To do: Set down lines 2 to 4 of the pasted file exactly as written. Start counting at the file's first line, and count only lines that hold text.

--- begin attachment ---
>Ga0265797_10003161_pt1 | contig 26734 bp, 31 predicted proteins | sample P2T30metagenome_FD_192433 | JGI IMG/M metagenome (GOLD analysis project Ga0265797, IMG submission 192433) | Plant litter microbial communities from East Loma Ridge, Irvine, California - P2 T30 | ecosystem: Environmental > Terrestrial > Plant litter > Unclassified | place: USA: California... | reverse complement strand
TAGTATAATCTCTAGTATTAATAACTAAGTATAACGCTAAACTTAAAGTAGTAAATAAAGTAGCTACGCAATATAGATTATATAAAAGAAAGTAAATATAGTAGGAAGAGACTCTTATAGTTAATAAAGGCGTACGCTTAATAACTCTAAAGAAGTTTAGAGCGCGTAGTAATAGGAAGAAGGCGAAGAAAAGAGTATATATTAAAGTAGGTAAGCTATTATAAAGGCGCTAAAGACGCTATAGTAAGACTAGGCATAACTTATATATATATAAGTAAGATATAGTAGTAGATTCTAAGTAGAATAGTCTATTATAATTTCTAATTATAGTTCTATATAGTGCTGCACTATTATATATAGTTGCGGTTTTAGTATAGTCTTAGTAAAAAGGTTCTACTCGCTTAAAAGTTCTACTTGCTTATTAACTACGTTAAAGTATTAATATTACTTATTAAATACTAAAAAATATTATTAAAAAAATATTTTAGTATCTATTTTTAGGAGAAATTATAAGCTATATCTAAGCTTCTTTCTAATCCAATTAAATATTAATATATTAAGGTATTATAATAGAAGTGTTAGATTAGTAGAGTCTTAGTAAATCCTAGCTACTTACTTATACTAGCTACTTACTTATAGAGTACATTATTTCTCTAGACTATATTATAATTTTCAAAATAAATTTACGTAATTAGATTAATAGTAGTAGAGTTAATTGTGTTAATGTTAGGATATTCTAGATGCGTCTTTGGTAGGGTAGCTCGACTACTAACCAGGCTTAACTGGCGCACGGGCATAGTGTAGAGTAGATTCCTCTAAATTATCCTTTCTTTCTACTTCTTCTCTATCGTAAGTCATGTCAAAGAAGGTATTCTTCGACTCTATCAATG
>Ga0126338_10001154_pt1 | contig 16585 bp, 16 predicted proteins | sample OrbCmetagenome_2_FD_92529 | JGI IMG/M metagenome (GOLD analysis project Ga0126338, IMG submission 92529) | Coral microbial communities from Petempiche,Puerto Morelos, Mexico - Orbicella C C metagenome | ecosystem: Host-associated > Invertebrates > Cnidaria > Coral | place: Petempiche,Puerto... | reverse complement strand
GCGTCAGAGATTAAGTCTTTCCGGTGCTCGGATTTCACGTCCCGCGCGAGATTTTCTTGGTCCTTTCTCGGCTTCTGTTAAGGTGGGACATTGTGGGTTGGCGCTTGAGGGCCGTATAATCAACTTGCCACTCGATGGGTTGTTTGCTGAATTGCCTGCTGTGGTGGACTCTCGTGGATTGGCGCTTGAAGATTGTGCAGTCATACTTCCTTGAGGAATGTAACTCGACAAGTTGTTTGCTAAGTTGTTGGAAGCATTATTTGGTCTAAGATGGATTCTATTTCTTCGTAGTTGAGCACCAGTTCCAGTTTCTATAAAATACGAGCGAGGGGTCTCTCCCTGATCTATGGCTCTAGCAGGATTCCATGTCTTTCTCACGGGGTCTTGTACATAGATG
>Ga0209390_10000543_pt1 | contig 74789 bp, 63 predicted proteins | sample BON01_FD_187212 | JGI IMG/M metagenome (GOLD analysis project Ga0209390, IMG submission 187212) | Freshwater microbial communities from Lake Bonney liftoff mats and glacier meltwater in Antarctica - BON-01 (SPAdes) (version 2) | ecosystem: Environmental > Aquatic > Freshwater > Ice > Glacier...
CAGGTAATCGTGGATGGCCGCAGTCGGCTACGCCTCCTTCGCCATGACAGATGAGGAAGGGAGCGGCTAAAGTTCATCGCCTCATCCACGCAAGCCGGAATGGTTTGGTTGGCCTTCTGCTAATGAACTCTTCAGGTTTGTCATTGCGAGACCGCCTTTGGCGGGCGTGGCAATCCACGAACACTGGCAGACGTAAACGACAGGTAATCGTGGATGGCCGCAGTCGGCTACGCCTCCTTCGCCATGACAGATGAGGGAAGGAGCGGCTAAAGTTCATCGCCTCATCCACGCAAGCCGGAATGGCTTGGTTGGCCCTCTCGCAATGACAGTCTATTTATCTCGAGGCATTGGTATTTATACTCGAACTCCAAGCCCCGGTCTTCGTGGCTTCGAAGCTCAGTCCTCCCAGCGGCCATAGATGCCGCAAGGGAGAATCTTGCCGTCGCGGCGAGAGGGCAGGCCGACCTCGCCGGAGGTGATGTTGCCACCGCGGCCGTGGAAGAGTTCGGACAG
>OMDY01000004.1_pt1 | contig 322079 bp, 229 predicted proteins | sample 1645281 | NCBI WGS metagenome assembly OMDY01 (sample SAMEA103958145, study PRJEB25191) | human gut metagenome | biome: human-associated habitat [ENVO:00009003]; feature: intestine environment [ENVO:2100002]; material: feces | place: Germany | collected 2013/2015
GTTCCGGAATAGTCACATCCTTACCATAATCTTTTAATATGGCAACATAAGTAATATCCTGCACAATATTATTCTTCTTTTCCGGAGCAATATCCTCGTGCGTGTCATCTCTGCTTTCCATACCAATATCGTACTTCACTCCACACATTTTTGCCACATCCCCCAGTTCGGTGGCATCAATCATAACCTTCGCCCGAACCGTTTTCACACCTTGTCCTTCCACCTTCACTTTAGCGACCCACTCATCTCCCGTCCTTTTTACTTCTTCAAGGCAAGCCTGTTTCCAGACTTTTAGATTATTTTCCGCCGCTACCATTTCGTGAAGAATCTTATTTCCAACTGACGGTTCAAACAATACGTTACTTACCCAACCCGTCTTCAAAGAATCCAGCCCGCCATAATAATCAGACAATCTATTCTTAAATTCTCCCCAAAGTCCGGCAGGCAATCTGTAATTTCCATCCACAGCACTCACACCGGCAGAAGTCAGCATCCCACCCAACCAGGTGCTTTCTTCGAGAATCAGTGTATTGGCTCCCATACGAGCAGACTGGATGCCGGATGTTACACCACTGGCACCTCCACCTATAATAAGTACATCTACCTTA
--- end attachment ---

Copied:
TAGTATAATCTCTAGTATTAATAACTAAGTATAACGCTAAACTTAAAGTAGTAAATAAAGTAGCTACGCAATATAGATTATATAAAAGAAAGTAAATATAGTAGGAAGAGACTCTTATAGTTAATAAAGGCGTACGCTTAATAACTCTAAAGAAGTTTAGAGCGCGTAGTAATAGGAAGAAGGCGAAGAAAAGAGTATATATTAAAGTAGGTAAGCTATTATAAAGGCGCTAAAGACGCTATAGTAAGACTAGGCATAACTTATATATATATAAGTAAGATATAGTAGTAGATTCTAAGTAGAATAGTCTATTATAATTTCTAATTATAGTTCTATATAGTGCTGCACTATTATATATAGTTGCGGTTTTAGTATAGTCTTAGTAAAAAGGTTCTACTCGCTTAAAAGTTCTACTTGCTTATTAACTACGTTAAAGTATTAATATTACTTATTAAATACTAAAAAATATTATTAAAAAAATATTTTAGTATCTATTTTTAGGAGAAATTATAAGCTATATCTAAGCTTCTTTCTAATCCAATTAAATATTAATATATTAAGGTATTATAATAGAAGTGTTAGATTAGTAGAGTCTTAGTAAATCCTAGCTACTTACTTATACTAGCTACTTACTTATAGAGTACATTATTTCTCTAGACTATATTATAATTTTCAAAATAAATTTACGTAATTAGATTAATAGTAGTAGAGTTAATTGTGTTAATGTTAGGATATTCTAGATGCGTCTTTGGTAGGGTAGCTCGACTACTAACCAGGCTTAACTGGCGCACGGGCATAGTGTAGAGTAGATTCCTCTAAATTATCCTTTCTTTCTACTTCTTCTCTATCGTAAGTCATGTCAAAGAAGGTATTCTTCGACTCTATCAATG
>Ga0126338_10001154_pt1 | contig 16585 bp, 16 predicted proteins | sample OrbCmetagenome_2_FD_92529 | JGI IMG/M metagenome (GOLD analysis project Ga0126338, IMG submission 92529) | Coral microbial communities from Petempiche,Puerto Morelos, Mexico - Orbicella C C metagenome | ecosystem: Host-associated > Invertebrates > Cnidaria > Coral | place: Petempiche,Puerto... | reverse complement strand
GCGTCAGAGATTAAGTCTTTCCGGTGCTCGGATTTCACGTCCCGCGCGAGATTTTCTTGGTCCTTTCTCGGCTTCTGTTAAGGTGGGACATTGTGGGTTGGCGCTTGAGGGCCGTATAATCAACTTGCCACTCGATGGGTTGTTTGCTGAATTGCCTGCTGTGGTGGACTCTCGTGGATTGGCGCTTGAAGATTGTGCAGTCATACTTCCTTGAGGAATGTAACTCGACAAGTTGTTTGCTAAGTTGTTGGAAGCATTATTTGGTCTAAGATGGATTCTATTTCTTCGTAGTTGAGCACCAGTTCCAGTTTCTATAAAATACGAGCGAGGGGTCTCTCCCTGATCTATGGCTCTAGCAGGATTCCATGTCTTTCTCACGGGGTCTTGTACATAGATG